Do not select a photograph for publication that
might cause embarrassment to the subject or command.
Depending on the nature of the event, use extreme
caution when selecting photographs for publication.
Check the cutline information with the photograph.
Each of the five Ws and H that can be answered must
be answered. Check the spelling of names, position
titles, nomenclature of equipment and other facts. Make
sure individuals are clearly and consistently identified
and that the cutlines are formatted according to the rules
outlined in your local stylebook.
PROOFREADING GALLEY PROOFS
Recognize the importance of
proofreading galley proofs and bluelines as a staff
As you read in JO3 & 2, proofreading is one of the
final steps in the printing process of the newspaper.
After the publisher typesets your copy, he will return
it to you with a set of galley proofs. Galley proofs, for
the purpose of this chapter, are photocopies of the actual
pages of the newspaper, including headlines, copy,
cutlines, captions and artwork. Photographs and ads (in
CE newspapers) will not appear on the galley proofs,
but the publisher will indicate their positions. In the CE
and funded newspaper business, these first copies are
called whites (fig. 7-5). Your particular deadline
structure will determine the days in which you will
receive the galley proofs.
Regardless of the deadlines in place, make sure the
galley proofs are thoroughly proofread by all staff
members. Granted, proofreading is a tedious facet of
newspaper production, but it is well worth it when you
catch a typographical error, misaligned column or other
mistake (no matter if your staff or the publisher is to
blame) before it ends up in print.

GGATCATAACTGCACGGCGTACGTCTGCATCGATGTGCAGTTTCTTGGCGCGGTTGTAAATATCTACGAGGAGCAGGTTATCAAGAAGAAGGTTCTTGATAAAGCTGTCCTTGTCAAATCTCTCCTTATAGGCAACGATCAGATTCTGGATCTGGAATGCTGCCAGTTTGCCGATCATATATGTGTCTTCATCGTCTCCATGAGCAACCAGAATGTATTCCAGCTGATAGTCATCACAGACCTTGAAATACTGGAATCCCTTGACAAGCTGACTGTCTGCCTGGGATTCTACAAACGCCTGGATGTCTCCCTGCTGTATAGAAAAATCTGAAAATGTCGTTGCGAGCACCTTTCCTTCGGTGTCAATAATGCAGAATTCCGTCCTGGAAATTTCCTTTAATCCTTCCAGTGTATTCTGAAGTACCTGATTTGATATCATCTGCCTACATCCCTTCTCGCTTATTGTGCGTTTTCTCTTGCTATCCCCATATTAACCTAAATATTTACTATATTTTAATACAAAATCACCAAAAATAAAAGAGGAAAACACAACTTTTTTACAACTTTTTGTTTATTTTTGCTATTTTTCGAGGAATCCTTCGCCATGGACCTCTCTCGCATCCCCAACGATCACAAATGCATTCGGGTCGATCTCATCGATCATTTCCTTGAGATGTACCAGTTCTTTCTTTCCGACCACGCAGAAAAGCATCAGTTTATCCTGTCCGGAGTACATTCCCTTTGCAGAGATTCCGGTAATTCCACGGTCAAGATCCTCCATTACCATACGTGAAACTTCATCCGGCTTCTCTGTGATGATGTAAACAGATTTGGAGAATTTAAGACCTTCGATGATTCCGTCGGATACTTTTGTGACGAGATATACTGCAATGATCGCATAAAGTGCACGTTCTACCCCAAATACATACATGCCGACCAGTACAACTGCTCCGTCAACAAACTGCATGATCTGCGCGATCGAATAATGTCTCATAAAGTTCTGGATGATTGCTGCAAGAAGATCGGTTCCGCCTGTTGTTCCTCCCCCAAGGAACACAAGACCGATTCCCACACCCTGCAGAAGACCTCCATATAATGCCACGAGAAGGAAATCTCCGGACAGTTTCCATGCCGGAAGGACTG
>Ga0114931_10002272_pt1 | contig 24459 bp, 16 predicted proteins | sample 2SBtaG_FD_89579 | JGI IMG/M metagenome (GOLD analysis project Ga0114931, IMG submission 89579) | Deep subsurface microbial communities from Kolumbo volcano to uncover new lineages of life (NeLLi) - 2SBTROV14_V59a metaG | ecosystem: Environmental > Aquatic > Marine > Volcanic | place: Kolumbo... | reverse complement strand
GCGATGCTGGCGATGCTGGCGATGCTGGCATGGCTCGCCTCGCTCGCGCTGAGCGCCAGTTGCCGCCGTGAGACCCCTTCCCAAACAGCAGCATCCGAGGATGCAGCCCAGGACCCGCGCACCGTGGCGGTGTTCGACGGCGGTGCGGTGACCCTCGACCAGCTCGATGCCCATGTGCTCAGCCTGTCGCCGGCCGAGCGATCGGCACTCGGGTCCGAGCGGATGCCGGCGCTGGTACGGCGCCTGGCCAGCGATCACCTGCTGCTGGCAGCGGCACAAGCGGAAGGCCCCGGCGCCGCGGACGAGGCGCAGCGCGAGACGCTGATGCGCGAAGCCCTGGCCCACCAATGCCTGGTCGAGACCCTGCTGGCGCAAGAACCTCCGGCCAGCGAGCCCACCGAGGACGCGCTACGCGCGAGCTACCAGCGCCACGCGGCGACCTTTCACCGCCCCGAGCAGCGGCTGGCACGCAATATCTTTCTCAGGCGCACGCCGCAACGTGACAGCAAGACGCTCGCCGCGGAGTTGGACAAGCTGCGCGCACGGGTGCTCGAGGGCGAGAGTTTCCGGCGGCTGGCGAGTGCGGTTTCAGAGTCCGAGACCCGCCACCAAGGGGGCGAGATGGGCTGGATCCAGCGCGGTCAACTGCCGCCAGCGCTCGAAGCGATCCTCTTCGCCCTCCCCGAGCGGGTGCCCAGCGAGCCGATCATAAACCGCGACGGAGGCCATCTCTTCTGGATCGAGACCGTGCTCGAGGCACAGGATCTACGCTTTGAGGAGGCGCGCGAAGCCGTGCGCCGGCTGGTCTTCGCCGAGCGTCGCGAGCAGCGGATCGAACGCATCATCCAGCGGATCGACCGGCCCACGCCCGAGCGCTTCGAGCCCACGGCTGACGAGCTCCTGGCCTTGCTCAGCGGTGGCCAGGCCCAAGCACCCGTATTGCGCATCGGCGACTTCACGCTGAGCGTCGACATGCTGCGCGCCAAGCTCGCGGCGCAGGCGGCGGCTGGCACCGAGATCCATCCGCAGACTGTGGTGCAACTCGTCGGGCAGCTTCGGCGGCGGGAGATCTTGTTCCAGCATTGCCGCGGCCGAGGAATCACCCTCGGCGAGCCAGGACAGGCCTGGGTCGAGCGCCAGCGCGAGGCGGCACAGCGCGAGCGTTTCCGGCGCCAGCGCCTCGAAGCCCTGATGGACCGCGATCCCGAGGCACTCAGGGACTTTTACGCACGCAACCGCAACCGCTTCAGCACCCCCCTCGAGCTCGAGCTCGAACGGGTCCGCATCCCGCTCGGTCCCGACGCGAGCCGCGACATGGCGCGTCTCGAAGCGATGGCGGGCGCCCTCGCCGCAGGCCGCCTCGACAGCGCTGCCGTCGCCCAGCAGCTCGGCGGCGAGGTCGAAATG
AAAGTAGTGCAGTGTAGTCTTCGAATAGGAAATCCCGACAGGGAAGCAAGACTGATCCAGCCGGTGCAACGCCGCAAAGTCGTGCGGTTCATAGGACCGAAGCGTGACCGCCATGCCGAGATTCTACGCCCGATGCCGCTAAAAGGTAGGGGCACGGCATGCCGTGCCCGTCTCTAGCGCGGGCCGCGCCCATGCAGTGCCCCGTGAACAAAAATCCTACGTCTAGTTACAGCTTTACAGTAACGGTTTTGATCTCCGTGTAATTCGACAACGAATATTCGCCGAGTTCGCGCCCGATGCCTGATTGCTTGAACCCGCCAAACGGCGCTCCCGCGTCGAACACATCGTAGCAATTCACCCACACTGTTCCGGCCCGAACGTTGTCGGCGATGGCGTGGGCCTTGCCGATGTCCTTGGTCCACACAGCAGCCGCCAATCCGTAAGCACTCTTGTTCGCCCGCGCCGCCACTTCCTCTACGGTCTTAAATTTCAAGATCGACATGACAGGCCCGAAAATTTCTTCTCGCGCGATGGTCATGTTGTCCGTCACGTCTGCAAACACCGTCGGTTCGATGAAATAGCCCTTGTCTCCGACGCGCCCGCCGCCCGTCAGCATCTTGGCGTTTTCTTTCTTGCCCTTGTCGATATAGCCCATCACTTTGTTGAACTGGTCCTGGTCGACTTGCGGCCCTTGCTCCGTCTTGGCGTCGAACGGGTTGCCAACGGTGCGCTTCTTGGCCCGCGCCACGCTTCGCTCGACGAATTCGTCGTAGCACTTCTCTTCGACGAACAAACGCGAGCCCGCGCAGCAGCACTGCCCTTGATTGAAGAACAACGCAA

Have your staff members initial each galley proof
after proofreading. When all the pages have been
reviewed, go through them yourself one more time, then
call or visit the publisher and give him the changes.
The final proofreading step involves the blues, or
blueline (fig. 7-6). The blueline is a replica of the
newspaper in reverse and is similar in appearance to a
blueprint. The size of the publishers press determines
whether the blueline is in eight or 16-page signatures.
This is your last chance to make corrections before
the plates are made and the newspaper is printed and
distributed. Most publishers will not mind a small
amount of blueline corrections. However, this is not the
time to make wholesale changes. The bulk of the
corrections should have already been made on the galley
proofs. If an accident or incident requires a sizaable
change of the bluelina, the publisher will normally
accommodate the necessary changes. Remember, the
amount of cooperation you receive depends largely
on the relationship you have fostered with the
Closely scrutinize the blueline. It is a good idea to
bounce the blueline against the galley proofs for the
most comprehensive check possible. Make sure folio
lines, by-lines, cutlines, tag lines and page numbers are
on the pages and are correct. Look for the following
. Reversed or upside-down photographs and art
. Photographs and cutlines or captions that do not
. Headlines that do not match stories
. Smudges or stray markings that might repro-
Because of time constraints, the publisher may ask
you to proof the blueline at the printing plant.
Learning Objective: Define desktop publishing and
identify its hardware and software requirements.
There is a technological innovation in newspaper
production that is changing the way words are put on
paper. This innovation is called desktop publishing.
Desktop publishing (also known as electronic
publishing and electronic makeup) refers to the use of a
microcomputer (personal computer) to compose and
print newspapers, documents and other publications. It
is a process that encompasses design, composition, page
makeup and document reproduction. By combining the
microcomputer with desktop publishing software, you